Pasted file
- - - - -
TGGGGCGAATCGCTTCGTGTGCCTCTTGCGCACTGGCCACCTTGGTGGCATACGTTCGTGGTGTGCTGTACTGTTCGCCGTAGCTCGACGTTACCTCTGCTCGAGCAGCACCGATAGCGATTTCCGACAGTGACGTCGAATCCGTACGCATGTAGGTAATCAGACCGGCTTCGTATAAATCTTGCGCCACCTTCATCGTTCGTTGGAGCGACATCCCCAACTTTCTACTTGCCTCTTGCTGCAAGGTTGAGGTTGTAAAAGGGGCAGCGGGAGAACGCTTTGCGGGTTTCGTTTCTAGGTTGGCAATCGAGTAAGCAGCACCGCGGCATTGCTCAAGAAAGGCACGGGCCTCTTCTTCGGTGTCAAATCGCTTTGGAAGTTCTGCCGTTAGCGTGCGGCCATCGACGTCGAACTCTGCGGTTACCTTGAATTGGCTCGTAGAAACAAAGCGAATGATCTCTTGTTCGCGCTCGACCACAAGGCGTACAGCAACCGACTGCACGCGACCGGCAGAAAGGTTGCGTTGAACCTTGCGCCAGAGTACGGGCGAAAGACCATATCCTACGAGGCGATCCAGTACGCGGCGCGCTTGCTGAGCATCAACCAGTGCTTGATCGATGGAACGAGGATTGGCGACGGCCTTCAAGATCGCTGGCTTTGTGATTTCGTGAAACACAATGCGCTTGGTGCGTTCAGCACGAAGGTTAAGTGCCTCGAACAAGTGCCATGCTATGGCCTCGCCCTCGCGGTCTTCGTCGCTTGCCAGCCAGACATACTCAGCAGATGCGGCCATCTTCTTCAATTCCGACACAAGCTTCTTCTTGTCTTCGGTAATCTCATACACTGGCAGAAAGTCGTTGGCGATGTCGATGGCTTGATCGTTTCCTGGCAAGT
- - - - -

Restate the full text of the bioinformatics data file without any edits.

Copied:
TGGGGCGAATCGCTTCGTGTGCCTCTTGCGCACTGGCCACCTTGGTGGCATACGTTCGTGGTGTGCTGTACTGTTCGCCGTAGCTCGACGTTACCTCTGCTCGAGCAGCACCGATAGCGATTTCCGACAGTGACGTCGAATCCGTACGCATGTAGGTAATCAGACCGGCTTCGTATAAATCTTGCGCCACCTTCATCGTTCGTTGGAGCGACATCCCCAACTTTCTACTTGCCTCTTGCTGCAAGGTTGAGGTTGTAAAAGGGGCAGCGGGAGAACGCTTTGCGGGTTTCGTTTCTAGGTTGGCAATCGAGTAAGCAGCACCGCGGCATTGCTCAAGAAAGGCACGGGCCTCTTCTTCGGTGTCAAATCGCTTTGGAAGTTCTGCCGTTAGCGTGCGGCCATCGACGTCGAACTCTGCGGTTACCTTGAATTGGCTCGTAGAAACAAAGCGAATGATCTCTTGTTCGCGCTCGACCACAAGGCGTACAGCAACCGACTGCACGCGACCGGCAGAAAGGTTGCGTTGAACCTTGCGCCAGAGTACGGGCGAAAGACCATATCCTACGAGGCGATCCAGTACGCGGCGCGCTTGCTGAGCATCAACCAGTGCTTGATCGATGGAACGAGGATTGGCGACGGCCTTCAAGATCGCTGGCTTTGTGATTTCGTGAAACACAATGCGCTTGGTGCGTTCAGCACGAAGGTTAAGTGCCTCGAACAAGTGCCATGCTATGGCCTCGCCCTCGCGGTCTTCGTCGCTTGCCAGCCAGACATACTCAGCAGATGCGGCCATCTTCTTCAATTCCGACACAAGCTTCTTCTTGTCTTCGGTAATCTCATACACTGGCAGAAAGTCGTTGGCGATGTCGATGGCTTGATCGTTTCCTGGCAAGT